As this was a unique find in terms of Bronze Age deposits, the decision was made that an archaeological survey should be conducted immediately. The site, consisting of a pile of stone boulders, was quickly secured by archaeologists and they began to excavate. About 80% of the items were found scattered around in front of the pile. The reason? It seems an animal had been working hard to build a burrow amongst the stones, removing all loose items in its way in the process. And in this case, we were lucky it did, otherwise the treasure would still not have been found.
The remaining 20% was still underneath the largest boulder in the pile. This made it quite hard for archaeologists to reach the items, but they managed to remove stones from the back in order to get the last pieces out.
The reason why the items are in such exceptional condition was explained by conservator Madelene Skobert. The items have been well preserved because the composition of acids in the ground at the site has stayed consistent from the time of deposition to the present day (in other words, for over 2500 years!). As a result, the decomposition process had not started with the items as it normally would have.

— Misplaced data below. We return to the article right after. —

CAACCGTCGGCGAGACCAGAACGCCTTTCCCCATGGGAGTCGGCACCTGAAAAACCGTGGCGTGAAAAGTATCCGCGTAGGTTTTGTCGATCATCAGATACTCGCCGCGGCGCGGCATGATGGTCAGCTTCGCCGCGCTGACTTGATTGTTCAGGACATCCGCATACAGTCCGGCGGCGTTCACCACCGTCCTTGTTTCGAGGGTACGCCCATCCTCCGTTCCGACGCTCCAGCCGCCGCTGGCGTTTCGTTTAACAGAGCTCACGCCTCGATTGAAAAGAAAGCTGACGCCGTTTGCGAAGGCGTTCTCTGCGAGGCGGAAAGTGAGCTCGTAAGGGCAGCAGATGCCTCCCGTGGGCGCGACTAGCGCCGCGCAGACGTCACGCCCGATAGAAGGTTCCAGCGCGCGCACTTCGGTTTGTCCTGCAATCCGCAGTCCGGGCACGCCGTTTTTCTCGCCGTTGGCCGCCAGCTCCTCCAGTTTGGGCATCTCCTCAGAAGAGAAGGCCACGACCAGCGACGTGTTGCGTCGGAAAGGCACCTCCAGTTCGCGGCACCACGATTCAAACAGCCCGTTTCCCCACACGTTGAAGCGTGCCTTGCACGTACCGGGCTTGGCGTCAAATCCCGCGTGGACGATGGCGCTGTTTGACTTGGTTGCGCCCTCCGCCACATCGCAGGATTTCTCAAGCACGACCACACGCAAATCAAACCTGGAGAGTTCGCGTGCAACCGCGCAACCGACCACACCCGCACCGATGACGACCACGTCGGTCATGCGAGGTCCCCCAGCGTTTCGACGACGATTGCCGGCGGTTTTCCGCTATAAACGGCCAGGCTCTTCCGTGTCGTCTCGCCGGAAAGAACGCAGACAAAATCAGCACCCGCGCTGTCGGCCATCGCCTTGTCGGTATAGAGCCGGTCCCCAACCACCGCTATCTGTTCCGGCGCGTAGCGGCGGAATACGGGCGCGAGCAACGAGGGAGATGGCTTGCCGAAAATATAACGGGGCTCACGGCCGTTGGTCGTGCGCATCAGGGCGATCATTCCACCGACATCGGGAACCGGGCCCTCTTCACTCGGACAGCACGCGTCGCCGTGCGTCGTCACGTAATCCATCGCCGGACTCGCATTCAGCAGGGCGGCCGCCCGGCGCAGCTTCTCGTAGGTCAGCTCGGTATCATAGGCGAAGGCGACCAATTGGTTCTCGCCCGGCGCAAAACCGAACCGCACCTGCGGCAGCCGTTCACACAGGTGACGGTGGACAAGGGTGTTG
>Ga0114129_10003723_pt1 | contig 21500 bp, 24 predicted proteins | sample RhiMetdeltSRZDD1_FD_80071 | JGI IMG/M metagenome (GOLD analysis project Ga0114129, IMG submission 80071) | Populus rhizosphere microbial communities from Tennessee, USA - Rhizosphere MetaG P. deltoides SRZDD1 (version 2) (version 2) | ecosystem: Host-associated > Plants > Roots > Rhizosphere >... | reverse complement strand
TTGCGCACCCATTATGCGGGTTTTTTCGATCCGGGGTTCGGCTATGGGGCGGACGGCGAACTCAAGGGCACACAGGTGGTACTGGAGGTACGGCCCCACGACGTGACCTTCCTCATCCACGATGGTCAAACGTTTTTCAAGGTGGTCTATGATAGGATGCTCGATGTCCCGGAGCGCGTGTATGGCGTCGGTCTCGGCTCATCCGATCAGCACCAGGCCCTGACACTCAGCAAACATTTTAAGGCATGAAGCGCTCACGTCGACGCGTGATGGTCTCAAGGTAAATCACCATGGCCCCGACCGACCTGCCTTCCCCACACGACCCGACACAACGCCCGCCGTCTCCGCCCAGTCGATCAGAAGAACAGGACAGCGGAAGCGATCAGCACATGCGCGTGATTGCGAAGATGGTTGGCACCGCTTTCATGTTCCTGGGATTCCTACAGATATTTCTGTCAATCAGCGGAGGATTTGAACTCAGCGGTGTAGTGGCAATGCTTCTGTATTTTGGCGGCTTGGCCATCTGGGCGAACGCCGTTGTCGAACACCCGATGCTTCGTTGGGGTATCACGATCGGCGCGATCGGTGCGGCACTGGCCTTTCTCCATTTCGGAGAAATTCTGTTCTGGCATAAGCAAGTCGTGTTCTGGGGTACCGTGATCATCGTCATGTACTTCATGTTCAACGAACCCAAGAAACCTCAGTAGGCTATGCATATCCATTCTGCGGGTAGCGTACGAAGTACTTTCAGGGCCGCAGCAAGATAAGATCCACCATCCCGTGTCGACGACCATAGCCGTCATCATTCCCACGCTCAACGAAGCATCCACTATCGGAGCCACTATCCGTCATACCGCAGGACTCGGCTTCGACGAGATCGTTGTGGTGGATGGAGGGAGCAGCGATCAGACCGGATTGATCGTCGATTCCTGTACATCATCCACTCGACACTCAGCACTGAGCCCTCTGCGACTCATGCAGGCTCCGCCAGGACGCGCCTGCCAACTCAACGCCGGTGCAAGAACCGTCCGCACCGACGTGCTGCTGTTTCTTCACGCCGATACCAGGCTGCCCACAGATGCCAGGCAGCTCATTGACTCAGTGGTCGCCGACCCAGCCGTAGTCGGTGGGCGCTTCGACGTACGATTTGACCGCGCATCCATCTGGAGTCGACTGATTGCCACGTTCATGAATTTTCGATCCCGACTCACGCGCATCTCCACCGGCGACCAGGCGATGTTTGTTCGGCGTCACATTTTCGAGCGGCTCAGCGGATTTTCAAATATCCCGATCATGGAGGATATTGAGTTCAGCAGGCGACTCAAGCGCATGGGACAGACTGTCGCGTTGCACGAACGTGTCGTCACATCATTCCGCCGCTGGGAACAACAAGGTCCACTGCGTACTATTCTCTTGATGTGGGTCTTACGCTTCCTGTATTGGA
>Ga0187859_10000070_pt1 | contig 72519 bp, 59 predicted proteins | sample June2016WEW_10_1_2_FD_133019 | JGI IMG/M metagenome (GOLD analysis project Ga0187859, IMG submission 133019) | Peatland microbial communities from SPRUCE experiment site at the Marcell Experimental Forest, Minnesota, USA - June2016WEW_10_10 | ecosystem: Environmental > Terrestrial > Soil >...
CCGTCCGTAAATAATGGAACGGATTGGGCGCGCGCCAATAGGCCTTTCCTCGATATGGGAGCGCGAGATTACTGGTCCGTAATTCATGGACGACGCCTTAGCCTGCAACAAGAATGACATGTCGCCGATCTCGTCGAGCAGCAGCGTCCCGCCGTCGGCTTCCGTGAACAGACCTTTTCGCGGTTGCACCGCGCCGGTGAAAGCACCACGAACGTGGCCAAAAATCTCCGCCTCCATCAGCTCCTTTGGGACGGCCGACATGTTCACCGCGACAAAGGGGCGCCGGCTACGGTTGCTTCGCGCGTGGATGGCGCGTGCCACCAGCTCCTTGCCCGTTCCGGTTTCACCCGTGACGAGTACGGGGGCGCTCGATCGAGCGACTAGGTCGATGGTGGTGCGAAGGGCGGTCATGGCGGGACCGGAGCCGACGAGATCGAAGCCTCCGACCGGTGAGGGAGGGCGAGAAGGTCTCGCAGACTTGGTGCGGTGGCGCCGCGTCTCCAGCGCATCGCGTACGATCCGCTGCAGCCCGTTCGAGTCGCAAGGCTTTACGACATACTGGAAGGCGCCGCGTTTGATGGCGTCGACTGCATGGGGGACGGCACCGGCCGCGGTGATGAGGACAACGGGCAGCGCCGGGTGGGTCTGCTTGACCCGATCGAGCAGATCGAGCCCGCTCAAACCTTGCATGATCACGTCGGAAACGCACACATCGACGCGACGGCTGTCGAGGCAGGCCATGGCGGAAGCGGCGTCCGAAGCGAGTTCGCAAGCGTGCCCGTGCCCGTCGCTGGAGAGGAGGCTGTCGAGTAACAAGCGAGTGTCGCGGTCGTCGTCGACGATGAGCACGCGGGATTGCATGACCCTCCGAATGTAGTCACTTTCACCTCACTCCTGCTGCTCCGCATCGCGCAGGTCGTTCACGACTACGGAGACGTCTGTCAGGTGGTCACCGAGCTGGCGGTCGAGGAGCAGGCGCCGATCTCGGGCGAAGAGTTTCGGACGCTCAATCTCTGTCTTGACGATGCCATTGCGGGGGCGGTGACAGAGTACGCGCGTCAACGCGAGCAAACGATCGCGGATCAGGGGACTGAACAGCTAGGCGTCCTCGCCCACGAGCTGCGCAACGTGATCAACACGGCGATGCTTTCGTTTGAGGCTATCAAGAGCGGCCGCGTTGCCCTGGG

When archaeological sites of this sort are found in Sweden, it is important to do a proper archaeological survey for two reasons: firstly, to document the traces of the find, as well as the event when the items were deposited 2500 years ago; and secondly to investigate if there are any more items in the area.
“We want to know more about who made the deposition, when it was made, and why that place in particular was chosen, as well as why the deposition was made?” says Pernilla Morner from the county administrative board. “Was it done in order to hide the items, or was it perhaps a sacrifice?”
“In the long run,” she continues, “it is about finding out how life could look like for people who lived in our part of Sweden during the Bronze Age.”